“Ending the ocean emergency is a race we must win.” UN Secretary-General Antonio Guterres stated as he addressed the Ocean Race Summit Mindelo in São Vicente on Monday. “And by working as one, it’s a race we can win. Let’s all become the champions the ocean needs. Let’s end the ocean emergency and preserve this precious blue gift for our children and grandchildren.”
On Friday night, Cabo Verde was announced as the first West African nation to host a stop on the Ocean Race, a triennial (sometimes quadrennial) global regatta that takes sailors around the world. The summit led in preparation for the Ocean Race is part of the nation’s push to bolster its Blue Economy. According to the World Bank, Blue Economy is the “sustainable use of ocean resources for economic growth, improved livelihoods and jobs, and ocean ecosystem health.” Following the UN Ocean Conference held in July in Lisbon, research-backed data proved the need for–and called for further funding of–Blue Economy investment. Each ship in the fleet sailing around the world in the Ocean Race will house equipment to collect valuable scientific data contributing to the further development of Blue Economy initiatives.
“It represents tourism, desalinated water, blue economy, submarine fiber optic cables, clean energy, biotechnology, aquaculture, canning industry for export, a competence center and nautical events such as the Ocean Race.” Cabo Verde Prime Minister, Ulisses Correia e Silva, spoke on the nation’s identity and the imperative adoption of a Blue Economy as over 99% of its territory is ocean. Fellow Cabo Verdean and UN Special Adviser on Africa, Cristina Duarte remarked, “We might be creatures who are more from the ocean than from the land. For Cabo Verde, the oceans are a matter of survival.”
While Cabo Verde’s pursuit of adopting a Blue Economy is a step in the right direction, Monday’s summit stressed the long road ahead for a tangible intersection of preservation and economic growth to prevail. “The ocean is life. The ocean is livelihoods. And the ocean is in trouble,” Guterres commented. “Some have called 2022 the ocean’s ‘super year.’ But the race is far from over. We need to make 2023 a year of ‘super action,’ so we can end the ocean emergency once and for all.”
Amid the excitement at the Ocean Race Summit, is an underlying tone of urgency to further efforts in protecting and preserving the ocean, the earth’s vastest resource. Several key issues Guterres cited were: the over-exploitation of global fish stocks (35%), global temperatures, salinization, and rising sea levels. “Toxic chemicals and millions of tons of plastic waste are flooding into coastal ecosystems – killing or injuring fish, sea turtles, seabirds and marine mammals, making their way into the food chain and ultimately being consumed by us.” The UN estimates there could be more plastic in the ocean than fish by 2050.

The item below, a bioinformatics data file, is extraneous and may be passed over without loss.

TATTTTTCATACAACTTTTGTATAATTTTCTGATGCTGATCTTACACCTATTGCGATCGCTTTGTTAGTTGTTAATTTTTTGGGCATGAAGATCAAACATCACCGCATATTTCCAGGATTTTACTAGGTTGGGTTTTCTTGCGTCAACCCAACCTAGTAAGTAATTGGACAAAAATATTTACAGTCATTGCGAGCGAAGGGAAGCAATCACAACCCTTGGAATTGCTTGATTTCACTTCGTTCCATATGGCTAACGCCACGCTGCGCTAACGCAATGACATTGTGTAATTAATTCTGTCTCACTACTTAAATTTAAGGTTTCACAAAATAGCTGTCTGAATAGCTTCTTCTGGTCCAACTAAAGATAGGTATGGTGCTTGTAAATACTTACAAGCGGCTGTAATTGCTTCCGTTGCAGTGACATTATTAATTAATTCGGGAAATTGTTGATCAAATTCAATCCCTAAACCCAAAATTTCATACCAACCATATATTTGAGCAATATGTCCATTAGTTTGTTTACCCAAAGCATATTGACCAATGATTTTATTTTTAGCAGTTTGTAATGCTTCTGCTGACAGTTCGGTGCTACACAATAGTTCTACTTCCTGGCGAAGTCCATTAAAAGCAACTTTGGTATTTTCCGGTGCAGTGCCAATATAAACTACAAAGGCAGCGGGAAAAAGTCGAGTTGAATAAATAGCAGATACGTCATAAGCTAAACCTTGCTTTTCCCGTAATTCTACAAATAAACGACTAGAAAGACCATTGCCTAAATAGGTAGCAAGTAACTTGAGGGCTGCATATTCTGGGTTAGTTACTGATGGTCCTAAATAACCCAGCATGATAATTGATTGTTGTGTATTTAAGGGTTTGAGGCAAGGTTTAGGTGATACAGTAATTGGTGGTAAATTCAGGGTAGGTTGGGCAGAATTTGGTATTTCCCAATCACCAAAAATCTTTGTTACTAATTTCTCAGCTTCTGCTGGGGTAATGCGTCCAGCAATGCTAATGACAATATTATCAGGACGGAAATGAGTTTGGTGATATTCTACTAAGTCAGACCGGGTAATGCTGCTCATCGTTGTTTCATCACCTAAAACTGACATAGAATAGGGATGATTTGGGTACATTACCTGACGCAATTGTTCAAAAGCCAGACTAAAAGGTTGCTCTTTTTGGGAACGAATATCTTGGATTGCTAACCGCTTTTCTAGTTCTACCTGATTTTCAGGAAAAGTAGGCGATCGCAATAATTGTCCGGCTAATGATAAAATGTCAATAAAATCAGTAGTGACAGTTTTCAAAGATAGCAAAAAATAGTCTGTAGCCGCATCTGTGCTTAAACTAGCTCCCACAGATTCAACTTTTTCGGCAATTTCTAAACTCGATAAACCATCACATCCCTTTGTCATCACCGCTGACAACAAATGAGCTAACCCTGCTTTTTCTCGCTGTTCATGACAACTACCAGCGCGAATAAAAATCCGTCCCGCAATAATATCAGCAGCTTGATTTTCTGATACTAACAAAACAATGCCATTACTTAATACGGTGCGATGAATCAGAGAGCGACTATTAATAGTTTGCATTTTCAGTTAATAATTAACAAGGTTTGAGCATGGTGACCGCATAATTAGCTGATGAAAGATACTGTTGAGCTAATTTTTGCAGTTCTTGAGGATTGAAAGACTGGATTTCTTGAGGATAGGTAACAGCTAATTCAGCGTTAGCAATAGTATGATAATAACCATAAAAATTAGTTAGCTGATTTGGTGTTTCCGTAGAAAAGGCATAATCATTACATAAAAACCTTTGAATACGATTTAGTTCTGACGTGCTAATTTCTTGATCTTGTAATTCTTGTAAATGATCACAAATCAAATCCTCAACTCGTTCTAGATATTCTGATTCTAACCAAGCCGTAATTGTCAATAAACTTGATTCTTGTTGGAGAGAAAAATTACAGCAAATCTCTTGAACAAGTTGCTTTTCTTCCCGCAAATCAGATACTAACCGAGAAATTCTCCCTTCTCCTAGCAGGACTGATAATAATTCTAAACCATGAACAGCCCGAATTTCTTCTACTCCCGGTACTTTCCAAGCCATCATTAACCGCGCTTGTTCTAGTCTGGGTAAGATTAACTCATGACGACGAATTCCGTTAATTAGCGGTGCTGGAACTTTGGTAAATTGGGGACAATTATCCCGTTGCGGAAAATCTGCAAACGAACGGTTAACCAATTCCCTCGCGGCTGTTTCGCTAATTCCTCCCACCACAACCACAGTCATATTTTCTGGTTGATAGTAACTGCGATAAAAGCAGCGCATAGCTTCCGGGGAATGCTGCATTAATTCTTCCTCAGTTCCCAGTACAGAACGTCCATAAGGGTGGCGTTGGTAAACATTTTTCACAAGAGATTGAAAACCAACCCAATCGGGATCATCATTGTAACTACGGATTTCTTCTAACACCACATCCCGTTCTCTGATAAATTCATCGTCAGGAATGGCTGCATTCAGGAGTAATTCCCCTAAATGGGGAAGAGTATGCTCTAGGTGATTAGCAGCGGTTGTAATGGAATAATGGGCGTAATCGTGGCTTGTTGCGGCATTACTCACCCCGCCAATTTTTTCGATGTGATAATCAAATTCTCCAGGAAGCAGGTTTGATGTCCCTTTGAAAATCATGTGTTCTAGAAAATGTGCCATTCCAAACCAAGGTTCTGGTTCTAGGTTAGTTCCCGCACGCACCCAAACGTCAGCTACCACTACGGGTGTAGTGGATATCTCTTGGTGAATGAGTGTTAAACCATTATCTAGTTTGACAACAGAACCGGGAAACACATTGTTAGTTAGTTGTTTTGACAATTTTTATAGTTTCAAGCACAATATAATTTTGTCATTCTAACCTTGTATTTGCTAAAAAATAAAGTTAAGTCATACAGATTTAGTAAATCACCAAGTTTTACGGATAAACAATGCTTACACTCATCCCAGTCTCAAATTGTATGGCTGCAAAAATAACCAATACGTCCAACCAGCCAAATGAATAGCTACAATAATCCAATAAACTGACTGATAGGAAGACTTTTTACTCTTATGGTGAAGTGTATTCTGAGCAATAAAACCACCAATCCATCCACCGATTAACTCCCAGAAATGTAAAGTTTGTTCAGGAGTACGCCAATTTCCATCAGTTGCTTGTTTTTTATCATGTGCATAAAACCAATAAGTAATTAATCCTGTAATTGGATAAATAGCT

Guterres once again called for action from wealthy nations and billion-dollar industries that have capitalized on the ocean’s resources. The shipping industry alone must commit to net zero emissions by 2050 in order to protect the vitality of the ocean. “Developing countries are victims of a morally bankrupt global financial system, designed by rich countries to benefit rich countries.” Without deliberate action by wealthy nations to prioritize protecting the ocean against climate change, the Blue Economy efforts are little more than an idea. “Bias is baked into the system. It routinely denies developing countries – particularly vulnerable middle-income countries and Small Island Developing States like Cabo Verde – the concessional financing and debt relief they need.”
While the Ocean Race is a welcome development to Blue Economy efforts, it hardly marks a watershed in efforts to combat climate change. The only path to concrete change will be the result of substantial moves from global superpowers and multinational corporations prioritizing conservancy and preservation efforts.